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Devin Booker is on the verge of superstardom

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We haven’t even come close to seeing the best out of Booker. He’s only 22 years old!

NBA: Phoenix Suns at Utah Jazz Russ Isabella-USA TODAY Sports

At the spry age of 22, Devin Booker is on a trajectory not many young guards before him have trekked down. Every year, Booker has progressively made leaps in certain areas of his game that are making him nearly an impossible mismatch every offensive possession.

This year, Booker’s three-point shooting number has dipped down to 32.6 percent but in the process he’s become impressively efficient from all inside the arc. The 22-year-old scoring savant has raised his two-point percentage from 46 percent to 52.2 percent this season. That leap has resulted in Booker posting his current career-high true shooting percentage of 57.6.

Need a midrange jumper? Post-up? Cut to the basket through traffic that will either go in or draw a foul? Speaking of fouls, need around 10 per game? Booker is rounding into form in all of these facets, which is resulting in his ever-happening metamorphosis towards an eventual NBA scoring champion.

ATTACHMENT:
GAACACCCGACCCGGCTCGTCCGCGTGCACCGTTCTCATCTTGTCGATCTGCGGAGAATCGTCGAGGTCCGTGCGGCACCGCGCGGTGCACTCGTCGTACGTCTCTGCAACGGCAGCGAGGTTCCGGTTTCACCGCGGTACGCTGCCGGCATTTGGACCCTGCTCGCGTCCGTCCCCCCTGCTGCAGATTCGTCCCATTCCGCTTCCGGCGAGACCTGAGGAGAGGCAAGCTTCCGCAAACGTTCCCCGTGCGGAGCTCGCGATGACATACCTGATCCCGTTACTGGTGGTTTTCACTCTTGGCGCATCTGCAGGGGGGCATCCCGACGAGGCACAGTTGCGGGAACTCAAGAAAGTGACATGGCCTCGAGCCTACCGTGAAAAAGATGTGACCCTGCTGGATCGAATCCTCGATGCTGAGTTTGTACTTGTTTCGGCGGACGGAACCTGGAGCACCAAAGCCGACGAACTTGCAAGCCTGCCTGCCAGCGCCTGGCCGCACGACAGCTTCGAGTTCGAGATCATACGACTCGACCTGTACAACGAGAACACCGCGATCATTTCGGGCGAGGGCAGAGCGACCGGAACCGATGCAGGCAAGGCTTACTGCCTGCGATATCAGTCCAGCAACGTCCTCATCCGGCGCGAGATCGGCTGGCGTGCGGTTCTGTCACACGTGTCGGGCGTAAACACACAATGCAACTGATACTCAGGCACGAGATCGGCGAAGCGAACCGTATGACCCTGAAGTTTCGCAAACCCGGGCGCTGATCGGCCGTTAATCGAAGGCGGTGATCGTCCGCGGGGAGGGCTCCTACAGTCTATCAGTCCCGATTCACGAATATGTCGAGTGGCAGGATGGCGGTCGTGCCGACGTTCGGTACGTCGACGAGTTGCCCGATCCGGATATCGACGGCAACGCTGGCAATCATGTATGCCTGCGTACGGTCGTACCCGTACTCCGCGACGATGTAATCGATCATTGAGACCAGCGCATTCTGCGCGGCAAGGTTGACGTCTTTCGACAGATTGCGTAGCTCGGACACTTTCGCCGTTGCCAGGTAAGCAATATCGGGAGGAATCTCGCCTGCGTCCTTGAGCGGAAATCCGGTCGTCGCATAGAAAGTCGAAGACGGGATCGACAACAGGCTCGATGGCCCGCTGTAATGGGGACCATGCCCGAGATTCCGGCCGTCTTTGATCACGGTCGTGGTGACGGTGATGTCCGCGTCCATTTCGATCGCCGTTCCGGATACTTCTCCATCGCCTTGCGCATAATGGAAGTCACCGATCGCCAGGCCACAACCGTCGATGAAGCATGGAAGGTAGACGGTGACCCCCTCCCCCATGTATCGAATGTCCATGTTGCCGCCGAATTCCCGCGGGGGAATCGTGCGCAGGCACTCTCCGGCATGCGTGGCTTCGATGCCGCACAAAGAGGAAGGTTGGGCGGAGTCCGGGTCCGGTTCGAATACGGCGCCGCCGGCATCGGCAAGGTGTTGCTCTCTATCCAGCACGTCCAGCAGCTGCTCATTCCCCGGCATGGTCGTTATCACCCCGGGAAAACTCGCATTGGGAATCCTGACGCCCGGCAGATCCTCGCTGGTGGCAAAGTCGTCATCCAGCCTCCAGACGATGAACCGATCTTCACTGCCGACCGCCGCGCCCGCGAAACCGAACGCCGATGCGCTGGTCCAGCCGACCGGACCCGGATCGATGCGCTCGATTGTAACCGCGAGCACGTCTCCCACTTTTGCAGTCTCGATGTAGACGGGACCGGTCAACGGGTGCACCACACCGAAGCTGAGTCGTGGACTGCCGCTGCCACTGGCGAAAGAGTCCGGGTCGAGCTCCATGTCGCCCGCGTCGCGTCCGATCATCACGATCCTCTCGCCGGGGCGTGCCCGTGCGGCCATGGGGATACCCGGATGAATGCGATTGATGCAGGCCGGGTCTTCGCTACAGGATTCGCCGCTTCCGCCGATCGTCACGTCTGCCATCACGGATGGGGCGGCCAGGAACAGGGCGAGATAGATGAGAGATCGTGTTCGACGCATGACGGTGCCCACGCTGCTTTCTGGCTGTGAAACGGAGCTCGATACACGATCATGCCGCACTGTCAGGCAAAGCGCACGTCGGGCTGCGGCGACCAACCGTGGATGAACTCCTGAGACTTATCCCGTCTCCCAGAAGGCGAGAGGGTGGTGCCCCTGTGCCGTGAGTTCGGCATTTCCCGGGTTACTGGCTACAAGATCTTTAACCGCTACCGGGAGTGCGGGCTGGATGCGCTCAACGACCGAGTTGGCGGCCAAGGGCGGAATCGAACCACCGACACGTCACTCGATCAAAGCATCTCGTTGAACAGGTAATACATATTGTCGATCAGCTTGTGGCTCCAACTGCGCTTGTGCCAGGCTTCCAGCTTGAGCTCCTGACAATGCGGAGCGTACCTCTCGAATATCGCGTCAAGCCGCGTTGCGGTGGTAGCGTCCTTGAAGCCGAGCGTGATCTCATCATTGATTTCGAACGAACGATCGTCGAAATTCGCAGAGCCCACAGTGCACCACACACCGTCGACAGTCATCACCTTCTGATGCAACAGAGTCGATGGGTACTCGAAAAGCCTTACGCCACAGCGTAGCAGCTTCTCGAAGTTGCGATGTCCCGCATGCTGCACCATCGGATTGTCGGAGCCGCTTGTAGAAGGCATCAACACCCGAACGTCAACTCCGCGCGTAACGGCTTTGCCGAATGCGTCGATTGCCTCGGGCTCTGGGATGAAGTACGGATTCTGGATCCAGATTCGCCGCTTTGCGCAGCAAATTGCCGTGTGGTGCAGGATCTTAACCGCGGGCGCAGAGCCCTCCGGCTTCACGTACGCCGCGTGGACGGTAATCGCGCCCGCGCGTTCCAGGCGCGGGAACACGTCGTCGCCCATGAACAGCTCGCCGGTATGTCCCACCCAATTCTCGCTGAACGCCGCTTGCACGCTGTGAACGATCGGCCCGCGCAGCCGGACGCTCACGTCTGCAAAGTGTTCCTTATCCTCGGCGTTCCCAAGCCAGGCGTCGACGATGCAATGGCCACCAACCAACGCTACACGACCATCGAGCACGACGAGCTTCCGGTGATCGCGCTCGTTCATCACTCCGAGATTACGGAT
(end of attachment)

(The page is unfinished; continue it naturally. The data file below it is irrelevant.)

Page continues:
This recent stretch of play by Booker, though, which was capped off with his 59-point explosion in Salt Lake City, is the best we’ve ever seen him play in the league.

Since the All-Star break, Booker is averaging 30.5 points, 4.7 rebounds, 6.9 assists (+1.4 AST/TO), 1 steal and 9.9 free throw attempts while shooting 51.2 percent inside the three-point line and 41.7 percent outside of it on catch-and-shoot opportunities.

If there’s one player who seems destined to be passed the baton as the next James Harden, Booker is the one who should immediately come to mind. Comparing the two head-to-head since mid-February is eerily similar.

Booker: 30.5 points, 4.7 rebounds, 6.9 assists; 58.6 TS% 9.9 FTA, 51.2 2PT%, 33.0 3PT%, 33.9 USG%

Harden: 34.8 points, 5.8 rebounds, 6.8 assists; 57.5 TS%, 9.6 FTA, 51.9 2PT%, 32.2 3PT%, 40.8 USG%

Nearly identical in every single category, and Harden’s scoring boost is due to his usage rate being 7.3 percent higher than Booker. If that’s not proof enough that Booker is primed to head down a similar path as Harden, I don’t know what to say because I’m firmly in belief of that now.

Booker’s advanced metrics have him in a realm where the two best MVP candidates also reside. The Suns’ star is carrying his aforementioned 57.2 true shooting percentage but also a free throw rate of 36.3 percent plus assist rate of 33.6 percent. With the thresholds of 57-35-30 established, only four others players this season are doing what Booker is pulling off: Giannis Antetokounmpo, James Harden, LeBron James and Ben Simmons.

So, I also guess former Suns GM Ryan McDonough saw this coming when he told me on Media Day two weeks before he was fired about the prototype Booker was going to follow with his ceiling. And unlike Harden — who has ample to space to operate on the floor with Chris Paul, Clint Capela, Eric Gordon and other veteran contributors who keep defenses honest — Booker has been doing more with less, especially from an experience standpoint.